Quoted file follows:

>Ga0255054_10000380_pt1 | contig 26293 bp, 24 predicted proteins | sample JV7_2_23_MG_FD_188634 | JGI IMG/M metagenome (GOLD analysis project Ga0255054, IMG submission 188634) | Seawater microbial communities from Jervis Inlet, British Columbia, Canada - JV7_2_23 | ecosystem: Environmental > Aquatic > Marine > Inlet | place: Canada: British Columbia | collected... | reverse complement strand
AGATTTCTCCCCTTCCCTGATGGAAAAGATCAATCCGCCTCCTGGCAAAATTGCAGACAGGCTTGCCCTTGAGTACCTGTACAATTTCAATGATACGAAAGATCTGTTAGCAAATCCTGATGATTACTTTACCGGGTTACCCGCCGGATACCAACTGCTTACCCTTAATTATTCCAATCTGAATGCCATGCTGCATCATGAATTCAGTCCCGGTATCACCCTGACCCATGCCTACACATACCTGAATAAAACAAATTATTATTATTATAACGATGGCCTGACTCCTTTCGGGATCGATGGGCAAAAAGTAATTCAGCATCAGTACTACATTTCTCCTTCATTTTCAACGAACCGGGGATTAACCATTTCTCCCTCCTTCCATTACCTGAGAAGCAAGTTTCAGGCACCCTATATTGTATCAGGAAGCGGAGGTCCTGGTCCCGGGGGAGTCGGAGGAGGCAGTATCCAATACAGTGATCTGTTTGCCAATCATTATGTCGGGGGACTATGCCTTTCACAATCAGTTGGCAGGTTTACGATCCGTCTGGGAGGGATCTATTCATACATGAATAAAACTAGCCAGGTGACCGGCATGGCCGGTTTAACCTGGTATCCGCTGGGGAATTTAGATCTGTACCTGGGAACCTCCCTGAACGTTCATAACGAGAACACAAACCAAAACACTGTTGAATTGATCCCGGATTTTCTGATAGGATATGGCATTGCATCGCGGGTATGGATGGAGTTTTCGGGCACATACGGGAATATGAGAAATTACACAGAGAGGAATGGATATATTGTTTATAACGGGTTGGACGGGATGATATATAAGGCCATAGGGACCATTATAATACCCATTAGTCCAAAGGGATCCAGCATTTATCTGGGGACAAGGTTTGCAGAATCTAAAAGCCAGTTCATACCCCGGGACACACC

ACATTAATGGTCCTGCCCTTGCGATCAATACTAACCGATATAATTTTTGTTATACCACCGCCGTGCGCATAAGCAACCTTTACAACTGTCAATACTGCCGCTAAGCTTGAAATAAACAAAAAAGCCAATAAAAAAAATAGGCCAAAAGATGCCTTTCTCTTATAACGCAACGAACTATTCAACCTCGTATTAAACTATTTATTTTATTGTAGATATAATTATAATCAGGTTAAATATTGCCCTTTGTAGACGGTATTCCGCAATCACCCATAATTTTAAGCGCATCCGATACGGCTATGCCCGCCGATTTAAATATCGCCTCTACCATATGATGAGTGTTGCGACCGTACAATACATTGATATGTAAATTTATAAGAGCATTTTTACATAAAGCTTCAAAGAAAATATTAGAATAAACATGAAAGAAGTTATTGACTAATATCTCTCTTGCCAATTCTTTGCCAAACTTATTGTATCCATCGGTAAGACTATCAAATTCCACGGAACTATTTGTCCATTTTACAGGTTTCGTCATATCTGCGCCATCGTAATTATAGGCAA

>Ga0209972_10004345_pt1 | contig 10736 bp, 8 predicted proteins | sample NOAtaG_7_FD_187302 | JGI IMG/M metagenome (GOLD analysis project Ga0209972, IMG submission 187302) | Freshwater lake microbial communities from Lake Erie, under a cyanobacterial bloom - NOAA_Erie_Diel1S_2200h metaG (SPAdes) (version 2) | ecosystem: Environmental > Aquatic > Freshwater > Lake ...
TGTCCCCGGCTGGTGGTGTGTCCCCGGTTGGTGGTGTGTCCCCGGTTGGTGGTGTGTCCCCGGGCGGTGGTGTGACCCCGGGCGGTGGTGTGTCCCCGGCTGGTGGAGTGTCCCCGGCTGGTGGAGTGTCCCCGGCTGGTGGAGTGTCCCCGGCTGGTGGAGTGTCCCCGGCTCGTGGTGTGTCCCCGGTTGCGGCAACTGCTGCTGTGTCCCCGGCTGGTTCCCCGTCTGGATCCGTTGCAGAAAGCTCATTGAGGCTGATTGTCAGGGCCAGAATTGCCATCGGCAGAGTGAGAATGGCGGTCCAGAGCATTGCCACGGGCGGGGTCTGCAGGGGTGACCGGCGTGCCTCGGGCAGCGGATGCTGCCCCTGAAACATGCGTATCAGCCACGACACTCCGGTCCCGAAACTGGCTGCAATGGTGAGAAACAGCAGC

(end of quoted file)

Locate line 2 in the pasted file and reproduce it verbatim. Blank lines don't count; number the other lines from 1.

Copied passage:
AGATTTCTCCCCTTCCCTGATGGAAAAGATCAATCCGCCTCCTGGCAAAATTGCAGACAGGCTTGCCCTTGAGTACCTGTACAATTTCAATGATACGAAAGATCTGTTAGCAAATCCTGATGATTACTTTACCGGGTTACCCGCCGGATACCAACTGCTTACCCTTAATTATTCCAATCTGAATGCCATGCTGCATCATGAATTCAGTCCCGGTATCACCCTGACCCATGCCTACACATACCTGAATAAAACAAATTATTATTATTATAACGATGGCCTGACTCCTTTCGGGATCGATGGGCAAAAAGTAATTCAGCATCAGTACTACATTTCTCCTTCATTTTCAACGAACCGGGGATTAACCATTTCTCCCTCCTTCCATTACCTGAGAAGCAAGTTTCAGGCACCCTATATTGTATCAGGAAGCGGAGGTCCTGGTCCCGGGGGAGTCGGAGGAGGCAGTATCCAATACAGTGATCTGTTTGCCAATCATTATGTCGGGGGACTATGCCTTTCACAATCAGTTGGCAGGTTTACGATCCGTCTGGGAGGGATCTATTCATACATGAATAAAACTAGCCAGGTGACCGGCATGGCCGGTTTAACCTGGTATCCGCTGGGGAATTTAGATCTGTACCTGGGAACCTCCCTGAACGTTCATAACGAGAACACAAACCAAAACACTGTTGAATTGATCCCGGATTTTCTGATAGGATATGGCATTGCATCGCGGGTATGGATGGAGTTTTCGGGCACATACGGGAATATGAGAAATTACACAGAGAGGAATGGATATATTGTTTATAACGGGTTGGACGGGATGATATATAAGGCCATAGGGACCATTATAATACCCATTAGTCCAAAGGGATCCAGCATTTATCTGGGGACAAGGTTTGCAGAATCTAAAAGCCAGTTCATACCCCGGGACACACC